We think it is pretty clear that Citi has taken license to do just about whatever it takes to boost capital levels, please regulators and keep the stock price propped up. In this matter, having the US Treasury as one of your major shareholders probably does not hurt.
But wait, there is more that we find buried in the footnotes. This time, we reveal that Citi understates its provision for loan losses and boosts reported earnings by about $5.7 billion, 7% of revenue.
Just looking at the loan loss reserves on the balance sheet, one would assume Citi’s provision for loan losses was greater than the company’s charge-offs because the loss reserves rose from $36.0 billion in 2009, to $40.7 billion in 2010. Digging deeper, we find that Citi’s provision for loan losses actually understates charge-offs by about $5.7 billion because the increase in the overall reserve level comes from reconsolidation of previously off-balance sheet assets, per implementation of FAS 166/167. No wonder Citi was able to record a provision for loan losses of only $26.0 billion in 2010, versus $38.8 billion in 2009, even though gross charge-offs were $34.5 billion in 2010.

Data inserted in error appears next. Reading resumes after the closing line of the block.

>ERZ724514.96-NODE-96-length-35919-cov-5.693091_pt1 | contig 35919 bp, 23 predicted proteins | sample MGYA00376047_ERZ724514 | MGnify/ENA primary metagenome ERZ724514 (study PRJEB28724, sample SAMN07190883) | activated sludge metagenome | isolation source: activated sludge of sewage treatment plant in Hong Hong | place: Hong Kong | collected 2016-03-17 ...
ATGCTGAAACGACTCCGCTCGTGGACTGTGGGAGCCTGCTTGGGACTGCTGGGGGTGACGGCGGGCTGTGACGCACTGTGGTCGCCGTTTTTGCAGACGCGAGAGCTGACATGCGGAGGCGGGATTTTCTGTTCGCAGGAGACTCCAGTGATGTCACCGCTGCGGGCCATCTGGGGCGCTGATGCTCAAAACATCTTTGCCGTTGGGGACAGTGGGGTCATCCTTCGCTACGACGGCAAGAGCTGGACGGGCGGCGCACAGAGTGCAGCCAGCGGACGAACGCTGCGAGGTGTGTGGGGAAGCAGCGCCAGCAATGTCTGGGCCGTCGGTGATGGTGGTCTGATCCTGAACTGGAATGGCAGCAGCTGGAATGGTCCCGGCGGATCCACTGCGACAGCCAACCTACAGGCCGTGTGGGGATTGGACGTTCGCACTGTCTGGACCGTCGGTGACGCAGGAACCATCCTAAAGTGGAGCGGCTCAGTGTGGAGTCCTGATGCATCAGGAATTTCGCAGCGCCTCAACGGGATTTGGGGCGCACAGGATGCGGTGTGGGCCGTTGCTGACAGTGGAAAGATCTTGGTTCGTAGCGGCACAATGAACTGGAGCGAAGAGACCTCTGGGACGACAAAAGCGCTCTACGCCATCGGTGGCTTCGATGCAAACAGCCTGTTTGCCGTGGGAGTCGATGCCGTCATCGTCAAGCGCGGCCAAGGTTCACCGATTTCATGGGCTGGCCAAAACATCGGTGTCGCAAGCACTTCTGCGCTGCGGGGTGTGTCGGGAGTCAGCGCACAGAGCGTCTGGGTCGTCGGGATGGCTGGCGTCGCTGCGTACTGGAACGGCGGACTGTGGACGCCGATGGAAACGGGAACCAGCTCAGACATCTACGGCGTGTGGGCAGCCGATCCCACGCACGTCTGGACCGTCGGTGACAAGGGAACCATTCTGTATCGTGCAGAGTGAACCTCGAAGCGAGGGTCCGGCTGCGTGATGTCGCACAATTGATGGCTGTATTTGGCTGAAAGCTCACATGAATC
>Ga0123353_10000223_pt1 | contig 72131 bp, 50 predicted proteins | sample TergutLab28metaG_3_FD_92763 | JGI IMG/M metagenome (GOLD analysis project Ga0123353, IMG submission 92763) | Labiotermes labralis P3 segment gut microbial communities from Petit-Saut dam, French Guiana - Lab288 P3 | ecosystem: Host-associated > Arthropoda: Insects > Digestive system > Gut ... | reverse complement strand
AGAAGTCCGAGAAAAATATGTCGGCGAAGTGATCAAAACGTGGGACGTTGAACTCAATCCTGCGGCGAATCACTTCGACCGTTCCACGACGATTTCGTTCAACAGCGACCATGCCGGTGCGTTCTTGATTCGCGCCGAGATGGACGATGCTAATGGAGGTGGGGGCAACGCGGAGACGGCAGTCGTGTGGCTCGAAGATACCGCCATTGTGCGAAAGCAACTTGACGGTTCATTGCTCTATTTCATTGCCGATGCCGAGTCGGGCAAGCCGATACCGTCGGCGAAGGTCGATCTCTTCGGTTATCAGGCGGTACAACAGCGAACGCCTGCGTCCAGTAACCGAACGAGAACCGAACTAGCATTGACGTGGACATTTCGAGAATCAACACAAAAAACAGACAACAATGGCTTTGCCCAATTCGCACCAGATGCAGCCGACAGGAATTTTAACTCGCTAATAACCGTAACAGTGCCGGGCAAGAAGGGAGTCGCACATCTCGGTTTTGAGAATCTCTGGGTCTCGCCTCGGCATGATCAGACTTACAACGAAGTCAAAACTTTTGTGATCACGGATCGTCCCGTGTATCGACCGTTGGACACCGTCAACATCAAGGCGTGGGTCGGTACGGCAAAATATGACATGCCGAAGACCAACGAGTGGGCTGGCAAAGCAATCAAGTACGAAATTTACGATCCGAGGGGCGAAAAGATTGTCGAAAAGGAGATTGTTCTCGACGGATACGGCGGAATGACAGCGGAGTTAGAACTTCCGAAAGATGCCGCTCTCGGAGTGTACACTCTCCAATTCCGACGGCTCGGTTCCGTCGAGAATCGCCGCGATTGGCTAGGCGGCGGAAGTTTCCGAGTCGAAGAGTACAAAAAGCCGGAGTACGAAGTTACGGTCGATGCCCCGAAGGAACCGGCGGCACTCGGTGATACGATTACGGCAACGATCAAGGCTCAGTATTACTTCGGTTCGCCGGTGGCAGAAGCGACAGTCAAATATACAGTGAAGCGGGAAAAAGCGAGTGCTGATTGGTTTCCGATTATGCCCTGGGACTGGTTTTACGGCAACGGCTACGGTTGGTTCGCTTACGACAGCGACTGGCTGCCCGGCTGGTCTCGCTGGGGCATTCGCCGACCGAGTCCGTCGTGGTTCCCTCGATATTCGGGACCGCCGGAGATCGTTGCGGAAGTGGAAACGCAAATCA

This article provides strong evidence that investors should not trust what they see in reported earnings and press releases. Anyone who thinks that the post-subprime financial regulatory reform has reformed Wall Street is sadly mistaken. Instead, companies are just better at hiding their financial faults as evidenced by the increase in the length and complexity of annual reports. Enron, Tyco, WorldCom, Countrywide have taught us, time and again, that reported financial statements in their current form are simply not reliable.
Stocks make our most dangerous list when questionable earnings are combined with an expensive valuation. And here, Citi’s stock fits the bill.
To justify its current stock price of about $41, the company must grow its after-tax profits at over 16% compounded annually for more than 20 years. Or more simply, the current stock price implies a 720% increase in after-tax cash flows. Wow.
With no future profit growth, the value of Citi’s stock is closer to $5.65 per share.
C gets our “very dangerous” rating because we believe the downside risk dwarfs the upside potential of the stock. We recommend selling or shorting Citigroup’s stock as well as the following financial sector ETFs because they allocate a significant portion of their assets to Citigroup:
- iShares Dow Jones US Financial Services (NYSEARCA:IYG) – “dangerous” rating with 8.7% allocated to Citigroup
- KBW Bank ETF (NYSEARCA:KBE) – “very dangerous” rating with 6.9% allocated to Citigroup
- Select Sector SPDR-Financial (NYSEARCA:XLF) – “dangerous” rating with 6.5% allocated to Citigroup
- Vanguard Financials Index Fund (NYSEARCA:VFH) – “dangerous” rating with 5.3% allocated to Citigroup
Disclosure: I have no positions in any stocks mentioned, and no plans to initiate any positions within the next 72 hours.